2019 was the year of the Insider Threat – and they are sure to continue to compromise organizations in 2020. The Cybersecurity Insiders 2019 Insider Threat Report revealed that 70% of organizations surveyed reported they saw in increase in see insider attacks in 2019, while 60% had actually experienced one or more attacks within the last 12 months. It’s safe to say in 2020, companies in every industry, especially those with highly regulated and sensitive information (financial services, pharma/healthcare, government, etc.), remain at risk. 68% of the survey respondents note they feel “extremely to moderately” vulnerable to insider threats, and 85% found it moderately to very difficult to determine the actual damage of an insider attack when it happens.
Why Insider Threats are Not Going Away in 2020
Some front runner reasons for rising insider threats that promise be a top 2020 security problem include:
- The adoption of collaboration tools such as SharePoint, Teams, Box, etc. that make it a lot easier to access and share company information with virtually anyone.
- Most companies address security by locking data down in secure containers or folders – but don’t control what legitimate users can do with the data, making it easy to steal or accidentally share it.
- A mobile workforce means negligent, as well as malicious, insiders can jeopardize data security 24×7.
- Enterprise digital assets such as intellectual property and customer data are desirable to and lucrative to individuals, cybercriminals and nation-states.
The new cyber-norm for IT and information security will center around a multilayered approach that includes a data-centric strategy in order to provide the flexibility and adaptability that organizations require. Following are key insights to keep in mind when planning security strategies and tactics for 2020 and beyond.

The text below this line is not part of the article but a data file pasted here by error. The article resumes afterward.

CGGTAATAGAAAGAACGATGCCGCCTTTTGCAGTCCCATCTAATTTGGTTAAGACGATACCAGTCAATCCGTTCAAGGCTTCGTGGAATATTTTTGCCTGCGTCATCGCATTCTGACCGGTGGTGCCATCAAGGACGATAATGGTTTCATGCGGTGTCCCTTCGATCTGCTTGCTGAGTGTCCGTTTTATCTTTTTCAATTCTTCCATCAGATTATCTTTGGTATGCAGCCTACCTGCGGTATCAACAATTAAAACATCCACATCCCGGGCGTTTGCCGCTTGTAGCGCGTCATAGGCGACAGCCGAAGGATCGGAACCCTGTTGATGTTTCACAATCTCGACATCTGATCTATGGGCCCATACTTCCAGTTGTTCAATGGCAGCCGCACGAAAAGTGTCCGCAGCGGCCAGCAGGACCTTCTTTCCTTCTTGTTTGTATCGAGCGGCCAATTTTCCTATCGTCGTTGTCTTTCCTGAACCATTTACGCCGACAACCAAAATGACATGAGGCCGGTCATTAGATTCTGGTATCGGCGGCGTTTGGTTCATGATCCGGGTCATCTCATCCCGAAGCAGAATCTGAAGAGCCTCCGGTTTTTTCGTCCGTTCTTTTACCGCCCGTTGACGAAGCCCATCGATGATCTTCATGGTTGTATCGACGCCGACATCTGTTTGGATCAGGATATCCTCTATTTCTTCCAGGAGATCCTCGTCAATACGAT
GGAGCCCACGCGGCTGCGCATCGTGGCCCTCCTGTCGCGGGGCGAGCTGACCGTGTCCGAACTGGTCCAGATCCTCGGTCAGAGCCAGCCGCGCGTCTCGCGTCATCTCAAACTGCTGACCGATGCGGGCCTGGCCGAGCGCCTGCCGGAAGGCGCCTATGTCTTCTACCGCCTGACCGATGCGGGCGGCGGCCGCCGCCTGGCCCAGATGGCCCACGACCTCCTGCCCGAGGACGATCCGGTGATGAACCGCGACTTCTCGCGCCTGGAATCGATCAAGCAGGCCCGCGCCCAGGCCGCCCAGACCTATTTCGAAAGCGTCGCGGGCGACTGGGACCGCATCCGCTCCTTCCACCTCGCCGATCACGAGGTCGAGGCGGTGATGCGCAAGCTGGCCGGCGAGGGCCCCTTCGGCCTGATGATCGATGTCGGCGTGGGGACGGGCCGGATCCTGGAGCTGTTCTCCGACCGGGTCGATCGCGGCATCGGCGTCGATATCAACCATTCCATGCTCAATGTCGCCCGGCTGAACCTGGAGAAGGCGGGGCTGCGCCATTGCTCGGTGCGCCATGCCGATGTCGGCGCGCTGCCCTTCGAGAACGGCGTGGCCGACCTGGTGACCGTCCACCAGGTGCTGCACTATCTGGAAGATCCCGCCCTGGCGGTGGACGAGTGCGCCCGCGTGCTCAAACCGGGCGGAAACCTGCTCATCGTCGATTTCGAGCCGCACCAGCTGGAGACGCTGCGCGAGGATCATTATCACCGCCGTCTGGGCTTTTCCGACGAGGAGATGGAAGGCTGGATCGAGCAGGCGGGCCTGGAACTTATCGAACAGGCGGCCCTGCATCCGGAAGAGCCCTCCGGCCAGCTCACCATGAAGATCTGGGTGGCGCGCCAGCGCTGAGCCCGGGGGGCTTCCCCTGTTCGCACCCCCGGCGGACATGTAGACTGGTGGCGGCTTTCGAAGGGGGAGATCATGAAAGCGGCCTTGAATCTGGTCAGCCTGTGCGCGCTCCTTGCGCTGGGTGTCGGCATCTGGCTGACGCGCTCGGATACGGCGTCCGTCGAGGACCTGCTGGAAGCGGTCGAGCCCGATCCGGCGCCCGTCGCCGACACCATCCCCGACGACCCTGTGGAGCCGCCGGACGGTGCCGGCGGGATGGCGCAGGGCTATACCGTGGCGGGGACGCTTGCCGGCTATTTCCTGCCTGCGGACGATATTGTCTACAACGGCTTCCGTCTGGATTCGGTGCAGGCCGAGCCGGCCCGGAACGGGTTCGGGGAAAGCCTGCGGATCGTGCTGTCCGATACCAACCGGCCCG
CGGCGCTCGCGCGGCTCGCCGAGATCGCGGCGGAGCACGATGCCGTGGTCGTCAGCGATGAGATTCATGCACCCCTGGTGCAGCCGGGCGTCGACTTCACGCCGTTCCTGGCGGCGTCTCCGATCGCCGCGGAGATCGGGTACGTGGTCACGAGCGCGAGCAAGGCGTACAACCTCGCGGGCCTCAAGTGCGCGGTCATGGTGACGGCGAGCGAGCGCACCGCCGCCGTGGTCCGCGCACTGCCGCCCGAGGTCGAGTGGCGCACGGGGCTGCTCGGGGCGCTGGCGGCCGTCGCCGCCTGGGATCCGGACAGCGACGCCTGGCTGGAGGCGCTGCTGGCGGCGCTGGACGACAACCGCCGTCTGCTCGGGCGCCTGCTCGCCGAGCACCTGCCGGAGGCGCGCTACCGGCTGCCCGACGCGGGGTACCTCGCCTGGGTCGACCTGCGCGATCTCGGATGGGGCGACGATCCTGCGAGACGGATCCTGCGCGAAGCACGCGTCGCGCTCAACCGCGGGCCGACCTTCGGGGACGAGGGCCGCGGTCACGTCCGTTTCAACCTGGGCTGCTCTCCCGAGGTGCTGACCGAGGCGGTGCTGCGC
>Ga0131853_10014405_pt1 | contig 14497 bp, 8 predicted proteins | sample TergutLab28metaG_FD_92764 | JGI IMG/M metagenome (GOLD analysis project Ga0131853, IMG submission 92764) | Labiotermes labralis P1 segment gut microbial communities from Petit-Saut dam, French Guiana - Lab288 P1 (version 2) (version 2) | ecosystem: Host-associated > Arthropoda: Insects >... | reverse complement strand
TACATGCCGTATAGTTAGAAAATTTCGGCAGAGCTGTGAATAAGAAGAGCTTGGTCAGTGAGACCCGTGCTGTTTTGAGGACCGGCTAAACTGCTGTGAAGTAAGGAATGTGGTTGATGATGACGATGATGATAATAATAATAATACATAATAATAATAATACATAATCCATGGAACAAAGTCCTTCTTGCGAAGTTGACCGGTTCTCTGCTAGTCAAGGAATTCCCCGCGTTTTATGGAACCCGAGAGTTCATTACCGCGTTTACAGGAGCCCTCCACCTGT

Collaboration Tools Are Fueling Insider Threats
A multilayered security approach means not putting all the proverbial security eggs into one basket (i.e., an approach that’s only network and/or location-based). Success in information security transformation is going to be a direct result of the CIO’s ability to quickly adapt, remain flexible and focus on data-centric and identity security measures to ensure that both the perimeter and data are appropriately protected from external and internal threats.
The layered defense approach has to evolve to include protection to both systems – user identity and data assets. The risk of threats extending deep into the data layer when multiple collaboration tools are leveraged must be managed in the context of compliance regulations, as well. The rapid adoption of Microsoft Teams for collaboration is a good example of a coveted data vault at risk from every direction.
Data-centric protection means understanding both content and context in order to authorize access to and then clearly define what a user can do within an individual file based on their real-time circumstances. For example, are they in the office or remote, what time of day is it, and how sensitive is the date they are trying to access – then based on this information access can be granted or not, as well as controls on sharing enforced.
Secure Collaboration – The Not So Impossible Paradox
The best way to combat insider threats is to put secure collaboration at top your list of security resolutions for 2020. Learn why traditional approaches are failing to secure collaboration from insider threats in this new white paper. Explore:
- The impact of modern collaboration demands on information security
- Why traditional security practices are falling short
- The more effective data-centric method to secure collaboration from insider threats